Machine Vision: 5 Simple Steps to Choose the Right Camera

The machine vision and industrial camera market is offering thousands of models with different resolutionssizes, speeds, colors, interfaces, prices, etc. So, how do you choose? Let’s go through 5 simple steps which will ensure easy selection of the right camera for your application. 

1.  Defined task: color or monochrome camera  

2.  Amount of information: minimum of pixels per object details 

3.  Sensor resolution: formula for calculating the image sensor 

4.  Shutter technology: moving or static object 

5.  Interfaces and camera selector: lets pick the right model 

STEP 1 – Defined task  

It is always necessary to start with the size of the scanned object (X, Y), or you can determine the smallest possible value (d) that you want to distinguish with the camera.

For easier explanation, you can choose the option of solving the measurement task. However, the basic functionality can be used for any other applications.

In the task, the distance (D) between the centers of both holes is determined with the measurement accuracy (d). Using these values, we then determine the parameter for selecting the right image sensor and camera.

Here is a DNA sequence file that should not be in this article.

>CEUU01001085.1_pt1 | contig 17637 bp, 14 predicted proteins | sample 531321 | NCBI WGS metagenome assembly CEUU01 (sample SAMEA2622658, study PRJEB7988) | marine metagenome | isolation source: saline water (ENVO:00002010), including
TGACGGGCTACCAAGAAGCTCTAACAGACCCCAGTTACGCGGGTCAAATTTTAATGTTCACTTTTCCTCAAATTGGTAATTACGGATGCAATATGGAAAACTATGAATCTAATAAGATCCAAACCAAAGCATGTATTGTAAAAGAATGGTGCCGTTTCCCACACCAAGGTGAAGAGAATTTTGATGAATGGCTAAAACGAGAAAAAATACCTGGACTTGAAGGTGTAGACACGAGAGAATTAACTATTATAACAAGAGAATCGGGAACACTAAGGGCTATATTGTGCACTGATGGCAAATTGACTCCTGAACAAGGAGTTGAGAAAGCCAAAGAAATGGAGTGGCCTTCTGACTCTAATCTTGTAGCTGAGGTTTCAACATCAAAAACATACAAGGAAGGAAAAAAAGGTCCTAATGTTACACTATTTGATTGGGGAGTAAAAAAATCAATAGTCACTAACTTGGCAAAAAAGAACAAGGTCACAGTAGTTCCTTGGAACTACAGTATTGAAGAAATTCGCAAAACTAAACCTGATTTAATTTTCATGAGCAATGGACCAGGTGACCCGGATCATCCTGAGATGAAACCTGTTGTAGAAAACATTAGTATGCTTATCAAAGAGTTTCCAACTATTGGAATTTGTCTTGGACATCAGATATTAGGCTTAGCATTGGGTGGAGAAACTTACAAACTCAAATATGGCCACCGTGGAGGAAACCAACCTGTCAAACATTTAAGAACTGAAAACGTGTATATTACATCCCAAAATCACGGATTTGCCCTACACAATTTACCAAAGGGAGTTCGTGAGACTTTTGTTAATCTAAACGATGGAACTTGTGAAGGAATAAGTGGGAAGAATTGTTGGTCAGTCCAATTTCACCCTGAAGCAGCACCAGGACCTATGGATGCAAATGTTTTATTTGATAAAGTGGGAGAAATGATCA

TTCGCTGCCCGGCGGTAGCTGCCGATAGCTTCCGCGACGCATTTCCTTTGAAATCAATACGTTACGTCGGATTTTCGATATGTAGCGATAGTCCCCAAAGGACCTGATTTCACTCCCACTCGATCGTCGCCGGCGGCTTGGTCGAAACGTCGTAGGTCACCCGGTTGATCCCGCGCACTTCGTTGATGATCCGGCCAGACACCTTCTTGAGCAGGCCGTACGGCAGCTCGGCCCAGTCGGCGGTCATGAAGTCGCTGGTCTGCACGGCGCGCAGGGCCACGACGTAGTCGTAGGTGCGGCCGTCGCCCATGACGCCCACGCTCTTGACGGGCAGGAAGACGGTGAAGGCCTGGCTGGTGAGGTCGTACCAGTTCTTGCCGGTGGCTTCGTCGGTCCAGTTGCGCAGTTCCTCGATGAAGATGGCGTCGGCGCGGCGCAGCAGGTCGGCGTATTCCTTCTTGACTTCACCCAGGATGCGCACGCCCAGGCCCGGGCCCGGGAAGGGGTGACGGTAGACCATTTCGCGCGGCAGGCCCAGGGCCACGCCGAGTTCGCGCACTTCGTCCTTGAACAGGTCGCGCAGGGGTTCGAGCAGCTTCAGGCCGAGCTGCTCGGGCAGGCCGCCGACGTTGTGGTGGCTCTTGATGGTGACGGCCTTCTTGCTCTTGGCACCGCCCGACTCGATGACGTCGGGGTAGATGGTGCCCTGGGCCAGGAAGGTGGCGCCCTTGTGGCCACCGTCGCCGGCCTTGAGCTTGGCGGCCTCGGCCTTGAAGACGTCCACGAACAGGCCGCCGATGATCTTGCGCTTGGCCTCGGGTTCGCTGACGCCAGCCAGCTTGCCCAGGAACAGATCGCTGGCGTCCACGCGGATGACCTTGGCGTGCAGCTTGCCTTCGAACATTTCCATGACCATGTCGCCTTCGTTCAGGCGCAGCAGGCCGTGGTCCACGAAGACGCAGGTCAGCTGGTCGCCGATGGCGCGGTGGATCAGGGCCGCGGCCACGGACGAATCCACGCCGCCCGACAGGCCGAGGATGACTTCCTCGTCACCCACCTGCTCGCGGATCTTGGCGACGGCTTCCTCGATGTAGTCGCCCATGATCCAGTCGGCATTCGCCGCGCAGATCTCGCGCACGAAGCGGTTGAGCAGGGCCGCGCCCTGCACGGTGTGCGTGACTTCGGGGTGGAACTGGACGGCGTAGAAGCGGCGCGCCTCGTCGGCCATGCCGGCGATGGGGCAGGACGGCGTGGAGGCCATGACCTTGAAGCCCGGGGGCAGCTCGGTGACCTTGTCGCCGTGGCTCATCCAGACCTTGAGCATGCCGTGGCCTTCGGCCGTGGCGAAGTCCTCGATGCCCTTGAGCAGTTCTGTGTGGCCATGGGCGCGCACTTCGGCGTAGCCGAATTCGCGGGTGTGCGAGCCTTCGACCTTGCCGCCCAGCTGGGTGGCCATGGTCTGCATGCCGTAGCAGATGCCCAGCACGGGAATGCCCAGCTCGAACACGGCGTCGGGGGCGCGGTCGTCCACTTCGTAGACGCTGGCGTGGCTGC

Example:
Distance (D) between 2 points with measuring accuracy (d) of 0.05 mm. Object size X = 48 mm (monochrome sensor, because color is not relevant here)

Note: Monochrome or color?
Color sensors use a Bayer color filter, which allows only one basic color to reach each pixel. The missing colors are determined using interpolation of the neighboring pixels. Monochrome sensors are twice as light sensitive as color sensors and lead to a sharper image by acquiring more details within the same number of pixels. For this reason, monochrome sensors are recommended if no color information is needed.

STEP 2 – Amount of information

Each type of application needs a different size of information to solve. This is differentiated by the minimum number of pixels. Lets again use monochrome options.

Minimum of pixels per object details

  • Object detail measuring / detection       3
  • Barcode line width                                           2
  • Datamatrix code module width                4
  • OCR character height                                    16

Example:
The measuring needs 3 pixels for the necessary accuracy (object detail size d). As necessary accuracy (d) which is 0.05 mm in this example, is imaged on 3 pixels.

Note:
Each characteristic or application type presupposes a minimum number of pixels. It avoids the loss of information through sampling blurs.

STEP 3 – Sensor resolution

We already defined the object size as well as resolution accuracy. As a next step, we are going to define resolution of the camera. It is simple formula to calculate the image sensor.

S = (N x O) / d = (min. number of pixels per object detail x object size) / object detail size